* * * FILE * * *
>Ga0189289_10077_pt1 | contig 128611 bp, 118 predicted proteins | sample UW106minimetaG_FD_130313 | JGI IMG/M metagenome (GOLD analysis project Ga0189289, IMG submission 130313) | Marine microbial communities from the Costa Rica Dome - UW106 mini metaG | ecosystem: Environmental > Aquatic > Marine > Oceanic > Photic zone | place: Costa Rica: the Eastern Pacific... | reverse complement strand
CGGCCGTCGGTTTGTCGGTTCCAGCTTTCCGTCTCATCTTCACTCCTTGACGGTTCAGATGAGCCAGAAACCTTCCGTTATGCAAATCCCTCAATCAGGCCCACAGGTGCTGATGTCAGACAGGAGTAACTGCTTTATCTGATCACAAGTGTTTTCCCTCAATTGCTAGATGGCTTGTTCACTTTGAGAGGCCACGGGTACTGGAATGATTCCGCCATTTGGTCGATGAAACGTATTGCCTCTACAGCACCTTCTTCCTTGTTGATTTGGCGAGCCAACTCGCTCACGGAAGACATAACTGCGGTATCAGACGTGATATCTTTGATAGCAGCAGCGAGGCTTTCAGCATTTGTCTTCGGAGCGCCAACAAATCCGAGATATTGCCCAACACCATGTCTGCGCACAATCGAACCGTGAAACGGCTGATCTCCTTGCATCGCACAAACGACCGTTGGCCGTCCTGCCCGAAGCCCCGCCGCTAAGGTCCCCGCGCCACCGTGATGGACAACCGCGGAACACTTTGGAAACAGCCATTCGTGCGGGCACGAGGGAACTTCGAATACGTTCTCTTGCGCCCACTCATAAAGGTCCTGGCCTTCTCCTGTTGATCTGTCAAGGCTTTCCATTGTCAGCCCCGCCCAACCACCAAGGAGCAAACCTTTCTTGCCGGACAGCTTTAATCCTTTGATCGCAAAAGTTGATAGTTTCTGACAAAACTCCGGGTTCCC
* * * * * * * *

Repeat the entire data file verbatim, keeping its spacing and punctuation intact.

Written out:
>Ga0189289_10077_pt1 | contig 128611 bp, 118 predicted proteins | sample UW106minimetaG_FD_130313 | JGI IMG/M metagenome (GOLD analysis project Ga0189289, IMG submission 130313) | Marine microbial communities from the Costa Rica Dome - UW106 mini metaG | ecosystem: Environmental > Aquatic > Marine > Oceanic > Photic zone | place: Costa Rica: the Eastern Pacific... | reverse complement strand
CGGCCGTCGGTTTGTCGGTTCCAGCTTTCCGTCTCATCTTCACTCCTTGACGGTTCAGATGAGCCAGAAACCTTCCGTTATGCAAATCCCTCAATCAGGCCCACAGGTGCTGATGTCAGACAGGAGTAACTGCTTTATCTGATCACAAGTGTTTTCCCTCAATTGCTAGATGGCTTGTTCACTTTGAGAGGCCACGGGTACTGGAATGATTCCGCCATTTGGTCGATGAAACGTATTGCCTCTACAGCACCTTCTTCCTTGTTGATTTGGCGAGCCAACTCGCTCACGGAAGACATAACTGCGGTATCAGACGTGATATCTTTGATAGCAGCAGCGAGGCTTTCAGCATTTGTCTTCGGAGCGCCAACAAATCCGAGATATTGCCCAACACCATGTCTGCGCACAATCGAACCGTGAAACGGCTGATCTCCTTGCATCGCACAAACGACCGTTGGCCGTCCTGCCCGAAGCCCCGCCGCTAAGGTCCCCGCGCCACCGTGATGGACAACCGCGGAACACTTTGGAAACAGCCATTCGTGCGGGCACGAGGGAACTTCGAATACGTTCTCTTGCGCCCACTCATAAAGGTCCTGGCCTTCTCCTGTTGATCTGTCAAGGCTTTCCATTGTCAGCCCCGCCCAACCACCAAGGAGCAAACCTTTCTTGCCGGACAGCTTTAATCCTTTGATCGCAAAAGTTGATAGTTTCTGACAAAACTCCGGGTTCCC